he “Cordobar” has not even opened and yet I can scent wine in the air. The delicate necks of the glasses are lined up in a row in the dim light. The wood-dominated interior exudes a pleasant, dimly lit atmosphere. Instantly, I feel at ease. Here, I can guzzle my way through a list of top-quality German and Austrian wines as thick as a book, no holds barred, and beforehand line my stomach with treats like brill pasta or pointed cabbage risotto. Yet, the “Cordobar” is anything but snobbish. This is confirmed by Willi as well, as he casually walks through the door in tracksuit bottoms and very cordially greets his staff in his Austrian accent.
In Berlin, everybody can live their lives relying on guesswork and luck and at their own pace.
But let’s start at the beginning: how does a young person become a wine connoisseur? Willi knows how it happened: “My culinary awakening took place at the School of Tourism in Bad Gleichenberg. There I shared a room with the son of a wine bar proprietor.” He often brought a drop of the good stuff with him, and they did their
wine-tasting in rather amateurish fashion using tooth-
brush beakers. Lucky Austria: once the teachers got wind of that, they quickly launched a course for young sommeliers. “That’s when I started concentrating on the subject of wine.”
It was more of a coincidence that Willi teamed up with Gerhard Retter, Jan-Ole Gerster as well as with Christoph and Gudrun Ellinghaus – what they have in common is their passion for wine. The five of them came up with the idea of setting up their own business in Berlin one evening, naturally over a glass of great wine. “At first, it was more of pipe dream rather than a serious undertaking. But at some point we decided to take the plunge.”
The biggest stress factors? “Definitely dealing with the authorities and trying to find a common denominator with so many people involved”, says Willi laughing. The four of them quickly abandoned the original concept of just serving sandwiches with wine. “The kitchen had already been installed and star-rated chef Lukas Mraz was available at that moment. His cuisine then helped us reach the top.”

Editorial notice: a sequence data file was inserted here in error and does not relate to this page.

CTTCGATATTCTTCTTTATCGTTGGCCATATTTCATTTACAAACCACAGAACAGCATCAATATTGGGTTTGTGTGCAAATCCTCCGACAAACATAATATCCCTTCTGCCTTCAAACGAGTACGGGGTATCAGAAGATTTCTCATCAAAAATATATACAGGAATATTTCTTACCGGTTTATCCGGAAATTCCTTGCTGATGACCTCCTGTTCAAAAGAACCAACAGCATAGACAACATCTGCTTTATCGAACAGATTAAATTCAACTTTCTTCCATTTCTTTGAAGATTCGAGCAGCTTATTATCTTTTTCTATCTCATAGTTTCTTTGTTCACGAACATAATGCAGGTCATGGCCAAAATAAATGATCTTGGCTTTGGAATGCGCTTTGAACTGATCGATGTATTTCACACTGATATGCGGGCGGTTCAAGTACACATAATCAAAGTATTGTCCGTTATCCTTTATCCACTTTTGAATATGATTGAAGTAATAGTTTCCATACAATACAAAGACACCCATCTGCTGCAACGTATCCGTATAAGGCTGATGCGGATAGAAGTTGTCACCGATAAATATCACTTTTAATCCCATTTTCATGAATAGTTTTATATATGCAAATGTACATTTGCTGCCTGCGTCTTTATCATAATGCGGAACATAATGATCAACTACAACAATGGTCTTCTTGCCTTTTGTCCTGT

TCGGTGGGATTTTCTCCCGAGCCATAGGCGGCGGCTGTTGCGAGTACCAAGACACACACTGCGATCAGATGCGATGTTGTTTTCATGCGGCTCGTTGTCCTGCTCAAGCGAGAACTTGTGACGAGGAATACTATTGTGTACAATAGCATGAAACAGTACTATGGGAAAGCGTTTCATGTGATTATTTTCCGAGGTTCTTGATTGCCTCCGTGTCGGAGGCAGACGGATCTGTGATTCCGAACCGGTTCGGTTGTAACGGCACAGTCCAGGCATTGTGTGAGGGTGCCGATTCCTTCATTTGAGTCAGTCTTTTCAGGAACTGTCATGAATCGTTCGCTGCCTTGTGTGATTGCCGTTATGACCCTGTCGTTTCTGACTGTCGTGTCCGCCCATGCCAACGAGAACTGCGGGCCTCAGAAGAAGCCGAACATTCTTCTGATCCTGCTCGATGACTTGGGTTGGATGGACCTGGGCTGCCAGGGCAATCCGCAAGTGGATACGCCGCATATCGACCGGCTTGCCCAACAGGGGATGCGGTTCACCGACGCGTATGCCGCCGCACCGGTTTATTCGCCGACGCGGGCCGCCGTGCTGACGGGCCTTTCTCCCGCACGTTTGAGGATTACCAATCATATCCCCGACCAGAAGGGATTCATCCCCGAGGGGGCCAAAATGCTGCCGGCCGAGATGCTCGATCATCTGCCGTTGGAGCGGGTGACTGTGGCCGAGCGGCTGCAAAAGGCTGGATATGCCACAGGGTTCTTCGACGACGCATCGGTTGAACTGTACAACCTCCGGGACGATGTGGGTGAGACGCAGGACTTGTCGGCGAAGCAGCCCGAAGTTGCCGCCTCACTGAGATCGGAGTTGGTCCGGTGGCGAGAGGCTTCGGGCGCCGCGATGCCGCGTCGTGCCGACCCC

That’s how the “Cordobar” became a “wine bar serving food” – is how Willi describes the culinary concept. In answer to the question what the “Cordobar” is really good at, he responds with “oblivion” like a shot. The particular thing about this bar is how heterogeneous its clientele is. At six o’clock, you can take the parents-in-law out for a civilized dinner here, then send them off home and afterwards drink your way to ecstasy until the crack of dawn. Willi admits: “I am only really satisfied when both guests and staff leave the joint happy.” And that is what everybody is every night.
Why Berlin and not Austria, where after all two of the founders come from? That has something to do with the German capital’s youthful, outgoing wine culture and with very personal issues. “Keeping up with today’s tempo is one of the biggest challenges in the restaurateur profession“, he explains. “In Berlin, everybody can live their lives relying on guesswork and luck and at their own pace.” Furthermore the “Cordobar” would hardly be the “Cordobar” if it were not defined by that motley clientele that frequents Berlin-Mitte. “We get them all, from wine experts to businesspeople and families to Austrian tourists, who want to celebrate victory against Germany retrospectively”, says Willi. “Cordoba(r)” is namely the place where Austria’s footballers beat Germany during the 1978 World Cup.
Finally, I venture to ask a naïve question: What happens if you walk into the “Cordobar” as an absolute amateur? Here, too, Willi has to laugh heartily. “To start with, I would offer an aperitif and water. Then we would start chatting and drinking.” That sounds like a very good introduction to a very long night.